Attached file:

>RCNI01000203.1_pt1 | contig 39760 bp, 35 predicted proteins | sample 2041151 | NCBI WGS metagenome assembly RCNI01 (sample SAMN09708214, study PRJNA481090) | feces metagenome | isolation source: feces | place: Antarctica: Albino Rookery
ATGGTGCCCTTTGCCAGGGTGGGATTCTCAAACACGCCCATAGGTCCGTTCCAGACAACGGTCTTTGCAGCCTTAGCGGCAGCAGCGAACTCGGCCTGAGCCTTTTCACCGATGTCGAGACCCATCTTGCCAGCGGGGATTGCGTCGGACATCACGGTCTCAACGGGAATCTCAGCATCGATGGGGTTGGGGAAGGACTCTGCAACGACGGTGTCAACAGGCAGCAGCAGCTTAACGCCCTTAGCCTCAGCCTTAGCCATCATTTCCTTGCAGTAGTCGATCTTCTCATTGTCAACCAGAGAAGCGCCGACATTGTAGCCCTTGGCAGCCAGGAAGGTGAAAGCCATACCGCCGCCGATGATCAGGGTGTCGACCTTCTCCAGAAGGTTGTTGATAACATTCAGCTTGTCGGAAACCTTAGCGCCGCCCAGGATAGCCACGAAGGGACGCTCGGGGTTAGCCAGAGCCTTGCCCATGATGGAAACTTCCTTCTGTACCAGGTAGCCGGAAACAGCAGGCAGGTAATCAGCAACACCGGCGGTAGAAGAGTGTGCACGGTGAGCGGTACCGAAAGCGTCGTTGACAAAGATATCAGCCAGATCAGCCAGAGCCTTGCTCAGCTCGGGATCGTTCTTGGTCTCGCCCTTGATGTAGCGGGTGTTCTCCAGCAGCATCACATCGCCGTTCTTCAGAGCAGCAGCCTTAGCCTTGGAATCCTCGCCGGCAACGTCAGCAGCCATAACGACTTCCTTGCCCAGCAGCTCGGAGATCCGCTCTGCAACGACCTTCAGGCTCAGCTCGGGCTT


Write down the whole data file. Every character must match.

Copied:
>RCNI01000203.1_pt1 | contig 39760 bp, 35 predicted proteins | sample 2041151 | NCBI WGS metagenome assembly RCNI01 (sample SAMN09708214, study PRJNA481090) | feces metagenome | isolation source: feces | place: Antarctica: Albino Rookery
ATGGTGCCCTTTGCCAGGGTGGGATTCTCAAACACGCCCATAGGTCCGTTCCAGACAACGGTCTTTGCAGCCTTAGCGGCAGCAGCGAACTCGGCCTGAGCCTTTTCACCGATGTCGAGACCCATCTTGCCAGCGGGGATTGCGTCGGACATCACGGTCTCAACGGGAATCTCAGCATCGATGGGGTTGGGGAAGGACTCTGCAACGACGGTGTCAACAGGCAGCAGCAGCTTAACGCCCTTAGCCTCAGCCTTAGCCATCATTTCCTTGCAGTAGTCGATCTTCTCATTGTCAACCAGAGAAGCGCCGACATTGTAGCCCTTGGCAGCCAGGAAGGTGAAAGCCATACCGCCGCCGATGATCAGGGTGTCGACCTTCTCCAGAAGGTTGTTGATAACATTCAGCTTGTCGGAAACCTTAGCGCCGCCCAGGATAGCCACGAAGGGACGCTCGGGGTTAGCCAGAGCCTTGCCCATGATGGAAACTTCCTTCTGTACCAGGTAGCCGGAAACAGCAGGCAGGTAATCAGCAACACCGGCGGTAGAAGAGTGTGCACGGTGAGCGGTACCGAAAGCGTCGTTGACAAAGATATCAGCCAGATCAGCCAGAGCCTTGCTCAGCTCGGGATCGTTCTTGGTCTCGCCCTTGATGTAGCGGGTGTTCTCCAGCAGCATCACATCGCCGTTCTTCAGAGCAGCAGCCTTAGCCTTGGAATCCTCGCCGGCAACGTCAGCAGCCATAACGACTTCCTTGCCCAGCAGCTCGGAGATCCGCTCTGCAACGACCTTCAGGCTCAGCTCGGGCTT